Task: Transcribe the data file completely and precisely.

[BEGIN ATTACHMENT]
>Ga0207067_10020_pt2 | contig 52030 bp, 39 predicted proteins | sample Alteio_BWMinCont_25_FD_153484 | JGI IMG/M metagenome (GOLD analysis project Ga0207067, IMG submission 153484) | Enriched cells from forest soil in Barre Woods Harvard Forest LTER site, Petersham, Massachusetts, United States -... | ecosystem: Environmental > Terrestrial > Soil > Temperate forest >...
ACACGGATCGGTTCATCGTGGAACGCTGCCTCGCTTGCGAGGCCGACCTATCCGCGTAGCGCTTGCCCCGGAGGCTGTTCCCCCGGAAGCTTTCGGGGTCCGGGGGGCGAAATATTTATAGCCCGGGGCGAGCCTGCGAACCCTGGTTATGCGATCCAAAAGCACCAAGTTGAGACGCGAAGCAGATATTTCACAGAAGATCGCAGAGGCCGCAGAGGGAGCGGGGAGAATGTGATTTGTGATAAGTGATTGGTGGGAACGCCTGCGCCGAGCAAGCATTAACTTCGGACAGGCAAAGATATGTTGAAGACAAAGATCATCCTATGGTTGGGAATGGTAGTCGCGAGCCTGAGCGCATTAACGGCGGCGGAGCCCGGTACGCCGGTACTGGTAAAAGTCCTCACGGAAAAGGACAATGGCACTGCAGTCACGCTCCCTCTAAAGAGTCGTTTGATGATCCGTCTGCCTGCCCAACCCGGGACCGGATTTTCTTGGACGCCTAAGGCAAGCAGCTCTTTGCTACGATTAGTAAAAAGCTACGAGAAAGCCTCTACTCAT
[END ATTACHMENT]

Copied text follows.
>Ga0207067_10020_pt2 | contig 52030 bp, 39 predicted proteins | sample Alteio_BWMinCont_25_FD_153484 | JGI IMG/M metagenome (GOLD analysis project Ga0207067, IMG submission 153484) | Enriched cells from forest soil in Barre Woods Harvard Forest LTER site, Petersham, Massachusetts, United States -... | ecosystem: Environmental > Terrestrial > Soil > Temperate forest >...
ACACGGATCGGTTCATCGTGGAACGCTGCCTCGCTTGCGAGGCCGACCTATCCGCGTAGCGCTTGCCCCGGAGGCTGTTCCCCCGGAAGCTTTCGGGGTCCGGGGGGCGAAATATTTATAGCCCGGGGCGAGCCTGCGAACCCTGGTTATGCGATCCAAAAGCACCAAGTTGAGACGCGAAGCAGATATTTCACAGAAGATCGCAGAGGCCGCAGAGGGAGCGGGGAGAATGTGATTTGTGATAAGTGATTGGTGGGAACGCCTGCGCCGAGCAAGCATTAACTTCGGACAGGCAAAGATATGTTGAAGACAAAGATCATCCTATGGTTGGGAATGGTAGTCGCGAGCCTGAGCGCATTAACGGCGGCGGAGCCCGGTACGCCGGTACTGGTAAAAGTCCTCACGGAAAAGGACAATGGCACTGCAGTCACGCTCCCTCTAAAGAGTCGTTTGATGATCCGTCTGCCTGCCCAACCCGGGACCGGATTTTCTTGGACGCCTAAGGCAAGCAGCTCTTTGCTACGATTAGTAAAAAGCTACGAGAAAGCCTCTACTCAT